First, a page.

My 2.5 year old daughter tantrums quite strongly. We will try to find things she wants to do to break the tantrum (other than the thing she's asking for, of course). One of the things she loves doing is morning rituals like making coffee. She loves helping daddy make his coffee. During a tantrum in the morning, I'll suggest that we should make coffee. She'll scream "no," but her body language makes it clear she wants to.

However, there's a problem. Whatever step in the process we are on, she wants to do the previous step, and only that. Unfortunately, this is quite often an irreversible process, such as grinding coffee beans. Thus a session goes something like this:

(Step 1: heat the filter by putting some water through it)
Me: Do you want to flip the switch?
Daughter: NO! I DON"T WANT TO FLIP THE SWITCH!
Me: We're making coffee, right? The next step is to flip the switch. Want to flip the switch with me?
Daughter: NO! I DON"T WANT TO FLIP THE SWITCH!
Me: Okay. *flips the switch to start the water*

Daughter: NOOOOOOO! I WANTED TO FLIP THE SWITCH!

Me: Are you ready to grind the coffee? You can press the button to grind the coffee
Daughter: NO! I DON"T WANT TO GRIND THE COFFEE!
Me: Are you sure? You like grinding the coffee. Do you want to grind the coffee?
Daughter: NO! I DON"T WANT TO GRIND THE COFFEE!
Me: Okay. *Presses the button and starts the grinder*

Daughter: NOOOOOOOOO! I WANTED TO GRIND THE COFFEE!

This process repeats about 10 times, once at each step where there's an irreversible action like grinding beans or running water through them. Whatever step we just did is the one she wants to do.

Things I've tried:

  • Repeating the step. If I throw the coffee grinds out and restart the step, she goes back to not wanting to do that step. The instant I repeat the step myself, she screams about how she wanted to do it.
  • Trying to wait for her mind to catch up doesn't seem to work. I feel like I get the same response whether I give her 1 chance to behave before turning the switch, or work with her for 5 minutes before turning it.
  • Repeating the process. This is hit or miss. Sometimes she pulls it together enough to repeat the whole thing (I end up with an extra cup of coffee), sometimes she goes back to "I DON"T WANT TO MAKE COFFEE!"
  • I can ignore her, and make my coffee, but this pattern seems to happen with any task with multiple steps in it, so it seems like something about how her brain is learning. It feels really awkward to "just ignore her," which is advice I see on many site regarding tantrums.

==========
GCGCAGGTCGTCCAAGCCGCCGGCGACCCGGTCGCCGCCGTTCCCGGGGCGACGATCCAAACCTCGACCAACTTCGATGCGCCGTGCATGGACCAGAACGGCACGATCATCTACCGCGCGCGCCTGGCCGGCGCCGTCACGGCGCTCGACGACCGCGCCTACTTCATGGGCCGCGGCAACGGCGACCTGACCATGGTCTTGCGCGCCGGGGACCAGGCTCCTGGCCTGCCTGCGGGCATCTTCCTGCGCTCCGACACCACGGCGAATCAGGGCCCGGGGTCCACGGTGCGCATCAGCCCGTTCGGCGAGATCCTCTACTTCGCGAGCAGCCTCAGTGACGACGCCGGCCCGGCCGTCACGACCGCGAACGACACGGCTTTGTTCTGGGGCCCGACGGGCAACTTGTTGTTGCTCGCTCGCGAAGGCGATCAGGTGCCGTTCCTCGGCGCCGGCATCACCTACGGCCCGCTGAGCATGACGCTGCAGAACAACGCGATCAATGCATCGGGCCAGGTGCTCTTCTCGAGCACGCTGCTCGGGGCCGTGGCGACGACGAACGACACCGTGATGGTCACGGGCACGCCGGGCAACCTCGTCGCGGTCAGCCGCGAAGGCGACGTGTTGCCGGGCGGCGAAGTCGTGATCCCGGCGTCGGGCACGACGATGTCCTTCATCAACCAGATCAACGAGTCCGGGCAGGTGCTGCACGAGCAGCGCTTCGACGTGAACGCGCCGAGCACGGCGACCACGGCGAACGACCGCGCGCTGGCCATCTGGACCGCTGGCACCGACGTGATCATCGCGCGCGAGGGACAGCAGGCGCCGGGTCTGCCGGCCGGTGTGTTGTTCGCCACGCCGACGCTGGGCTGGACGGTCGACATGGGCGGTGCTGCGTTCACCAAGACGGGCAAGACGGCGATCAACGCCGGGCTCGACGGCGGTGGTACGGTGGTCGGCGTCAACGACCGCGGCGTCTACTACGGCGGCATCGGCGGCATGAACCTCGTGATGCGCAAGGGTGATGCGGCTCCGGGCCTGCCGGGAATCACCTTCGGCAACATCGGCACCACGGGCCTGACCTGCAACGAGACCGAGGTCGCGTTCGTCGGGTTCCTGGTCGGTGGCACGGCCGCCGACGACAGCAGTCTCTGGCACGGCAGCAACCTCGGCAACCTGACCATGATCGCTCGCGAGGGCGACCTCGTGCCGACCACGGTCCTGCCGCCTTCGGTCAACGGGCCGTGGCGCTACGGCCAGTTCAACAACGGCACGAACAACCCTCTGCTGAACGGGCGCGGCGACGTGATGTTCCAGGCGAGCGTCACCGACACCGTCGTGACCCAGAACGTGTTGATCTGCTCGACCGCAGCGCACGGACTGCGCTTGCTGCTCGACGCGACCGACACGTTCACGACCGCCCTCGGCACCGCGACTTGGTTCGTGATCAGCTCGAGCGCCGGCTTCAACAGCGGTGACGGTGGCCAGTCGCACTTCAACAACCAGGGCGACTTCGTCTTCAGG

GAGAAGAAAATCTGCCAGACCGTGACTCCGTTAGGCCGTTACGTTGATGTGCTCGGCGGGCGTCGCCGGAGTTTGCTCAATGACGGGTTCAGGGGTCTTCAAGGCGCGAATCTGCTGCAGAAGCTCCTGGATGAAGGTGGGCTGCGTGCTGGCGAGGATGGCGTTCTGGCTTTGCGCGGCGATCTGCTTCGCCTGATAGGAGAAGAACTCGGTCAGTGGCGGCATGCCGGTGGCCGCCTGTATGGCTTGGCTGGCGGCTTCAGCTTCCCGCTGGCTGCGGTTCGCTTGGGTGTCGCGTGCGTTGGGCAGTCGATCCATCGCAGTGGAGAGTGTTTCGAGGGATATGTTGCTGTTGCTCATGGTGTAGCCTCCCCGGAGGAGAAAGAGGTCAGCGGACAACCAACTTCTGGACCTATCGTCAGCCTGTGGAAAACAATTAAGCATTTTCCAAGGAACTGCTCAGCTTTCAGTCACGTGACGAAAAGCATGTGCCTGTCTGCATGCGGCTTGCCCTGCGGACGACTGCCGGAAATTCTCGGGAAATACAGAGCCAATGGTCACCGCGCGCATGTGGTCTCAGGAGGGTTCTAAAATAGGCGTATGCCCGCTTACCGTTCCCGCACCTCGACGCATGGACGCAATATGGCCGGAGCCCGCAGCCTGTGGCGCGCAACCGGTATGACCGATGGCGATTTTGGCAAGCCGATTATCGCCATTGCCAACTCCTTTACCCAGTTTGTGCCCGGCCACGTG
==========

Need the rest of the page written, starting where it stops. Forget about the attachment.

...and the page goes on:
Is this a common pattern that kids grow through? Are there recognized tricks for how to help her through these?

This certainly doesn't seem abnormal from my experience. My eldest didn't go through this so much, but my youngest did . They still do! They're now 3.5yo and it's happening less and less.

My best theory about this is that they're upset but not quite sure at what. Hence, they basically protest about whatever they can. With my own kids, once they've got to that stage, I either leave them alone or stay and comfort them (according to which they seem to prefer) until they settle themselves down.

Obviously (as you can probably tell!) I'm no child psychologist - this is just my experience and approach. Good luck!

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eff is a new contributor to this site. Take care in asking for clarification, commenting, and answering. Check out our Code of Conduct.

If you want a simple little trick to try, I'd try asking her "Who should flip the switch?" Maybe having her affirm that she wants you to do it will be enough participation to satisfy her.

Often children throw a tantrum for attention. - When she has a tantrum make ignore her. - If she screams like that, turn away from her and got to another room. - Do not engage her in conversation or reply to her (she's a toddler, she won't understand adult logic). - She will eventually calm down and when she has, then you speak to her about her behaviour.

  • You only need to do this several times and she will learn that you can't be won over by her tantrum.
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Kay_J is a new contributor to this site. Take care in asking for clarification, commenting, and answering. Check out our Code of Conduct.

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